“My grandmother lived until she was 99. I asked her everything, including what gave her confidence,” says aging advocate, Lia Jill Levitt, the author of Ain’t She Sweet: a Coming of (Old )Age Story. “I found my grandmother always wanted to ride in a limo, but financial constraints made this impossible. I spent months saving up to surprise her with a limo on her 95th birthday, and the joy it brought her was immeasurable. I believe we should ask the elderly not only what their advice is, but what their observations are on life, love, and learning,” she adds.
August 25th 2020 interview with Melissa Martin
Please click on the image to listen to the podcast on Apple Podcasts.
Episode Description Lia Levitt, Owner of Academic Architect and Ain't She Sweet, LLC explains how both of her businesses work hand in hand with one another along with the skills and knowledge she gained in corporate.
The May / June 2019 Issue of GRAND magazine, featuring cover stories on Mario Andretti. GRAND is a the premier lifestyle magazine for grandparents!
"In 1993, my legally blind then 80-year-old grandmother, pronounced she was “putting herself” in a nursing home because she’d feel more comfortable with a nurse outside her door than in a Brooklyn apartment alone with a gas stove. She was right. For 19 years she flourished in a still family-owned facility in Connecticut where she soon, established her formally shy self, as the Queen Bee, AKA Resident Council President, through popular vote. "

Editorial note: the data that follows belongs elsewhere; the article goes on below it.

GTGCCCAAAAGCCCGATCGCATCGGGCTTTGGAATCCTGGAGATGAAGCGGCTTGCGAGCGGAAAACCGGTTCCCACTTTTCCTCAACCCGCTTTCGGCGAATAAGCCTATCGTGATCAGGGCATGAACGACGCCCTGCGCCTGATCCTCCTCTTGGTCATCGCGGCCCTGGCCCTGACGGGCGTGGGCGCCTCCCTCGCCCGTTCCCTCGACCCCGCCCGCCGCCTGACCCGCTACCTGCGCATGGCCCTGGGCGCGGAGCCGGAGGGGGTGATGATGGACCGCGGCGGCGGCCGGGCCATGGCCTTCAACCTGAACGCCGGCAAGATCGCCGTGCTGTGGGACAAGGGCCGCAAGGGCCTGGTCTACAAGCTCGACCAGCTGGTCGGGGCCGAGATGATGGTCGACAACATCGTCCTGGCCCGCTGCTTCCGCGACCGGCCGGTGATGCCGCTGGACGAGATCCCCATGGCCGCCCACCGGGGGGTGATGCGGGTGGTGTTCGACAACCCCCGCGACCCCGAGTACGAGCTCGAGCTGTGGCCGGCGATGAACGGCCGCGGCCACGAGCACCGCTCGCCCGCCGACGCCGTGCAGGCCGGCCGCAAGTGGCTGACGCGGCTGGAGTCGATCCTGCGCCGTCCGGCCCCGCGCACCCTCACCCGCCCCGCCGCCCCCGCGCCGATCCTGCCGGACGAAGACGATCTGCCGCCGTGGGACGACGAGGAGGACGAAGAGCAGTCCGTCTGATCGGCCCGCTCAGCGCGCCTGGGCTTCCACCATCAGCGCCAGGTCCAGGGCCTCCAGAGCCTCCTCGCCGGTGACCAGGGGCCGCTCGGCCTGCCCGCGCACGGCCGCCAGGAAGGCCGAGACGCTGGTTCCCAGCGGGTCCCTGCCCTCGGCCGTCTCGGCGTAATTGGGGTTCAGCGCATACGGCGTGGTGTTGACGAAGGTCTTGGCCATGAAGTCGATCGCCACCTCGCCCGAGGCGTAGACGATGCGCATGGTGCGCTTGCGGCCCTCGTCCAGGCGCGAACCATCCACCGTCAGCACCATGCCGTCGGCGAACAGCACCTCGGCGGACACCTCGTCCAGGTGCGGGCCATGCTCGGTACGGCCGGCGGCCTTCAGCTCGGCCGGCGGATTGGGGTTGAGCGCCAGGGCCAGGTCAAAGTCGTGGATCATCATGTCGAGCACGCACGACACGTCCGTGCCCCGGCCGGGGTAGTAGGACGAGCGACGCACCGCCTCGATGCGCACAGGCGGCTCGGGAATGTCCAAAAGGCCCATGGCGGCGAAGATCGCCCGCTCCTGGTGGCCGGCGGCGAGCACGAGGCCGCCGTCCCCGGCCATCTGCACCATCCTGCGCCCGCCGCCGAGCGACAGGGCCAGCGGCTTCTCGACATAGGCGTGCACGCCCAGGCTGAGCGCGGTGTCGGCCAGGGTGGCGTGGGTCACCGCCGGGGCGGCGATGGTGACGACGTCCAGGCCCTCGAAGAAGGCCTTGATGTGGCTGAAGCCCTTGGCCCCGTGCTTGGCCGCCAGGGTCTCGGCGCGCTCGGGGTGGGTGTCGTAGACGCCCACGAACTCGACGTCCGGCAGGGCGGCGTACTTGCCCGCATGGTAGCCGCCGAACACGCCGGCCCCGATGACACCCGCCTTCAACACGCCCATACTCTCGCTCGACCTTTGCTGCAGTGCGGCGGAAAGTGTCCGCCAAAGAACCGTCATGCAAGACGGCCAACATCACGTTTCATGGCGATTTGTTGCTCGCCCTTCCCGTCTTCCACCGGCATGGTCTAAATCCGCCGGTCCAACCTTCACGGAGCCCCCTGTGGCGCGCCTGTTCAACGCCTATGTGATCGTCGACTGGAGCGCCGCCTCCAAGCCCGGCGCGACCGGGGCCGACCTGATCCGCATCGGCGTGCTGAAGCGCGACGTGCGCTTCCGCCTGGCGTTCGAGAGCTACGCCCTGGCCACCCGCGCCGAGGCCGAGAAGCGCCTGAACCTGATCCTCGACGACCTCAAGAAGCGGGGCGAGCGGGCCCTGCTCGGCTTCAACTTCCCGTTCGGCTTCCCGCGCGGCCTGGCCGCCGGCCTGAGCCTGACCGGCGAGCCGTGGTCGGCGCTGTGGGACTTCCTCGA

"People have countless options from large national names to smaller regional properties to a smaller group of independent residences, like my grandmother was in. For the purpose of this article, national and regional brands known for their excellence in care, quality of staff and availability of lifestyle options were selected. This is not to say there aren’t many other wonderful properties available. We could not include all that are worthy of recognition."
"One of factors that lends towards supporting diversity is the fact many properties have bilingual staff speaking languages such as Spanish, Italian, Armenian, French, Norwegian, German. The food options for residents are diverse as well with facilities offering a range of cuisine options to accommodate dietary restrictions as well as vegetarian and Kosher meals in locations."
"A unique service they have, which provides a greater ease of living to seniors in their facilities is the Navigator model, which helps residents with everything from navigating their long-term care insurance to exploring spiritual connections to volunteer opportunities. The communities also offer residents in-house personal trainers who’ve been specifically trained on working with seniors."
"I have personal experience with some but not all of these brands, but am yet to walk into one I wish wouldn’t adjust their minimum age. After all, I don’t have access to in-home gourmet cooking classes, chauffeur services or even in a friendly neighborhood, the myriad of social interactions senior living promotes. My hope is this glimpse of options provides a spark of confidence in whatever the next stage in life is for you or your loved ones."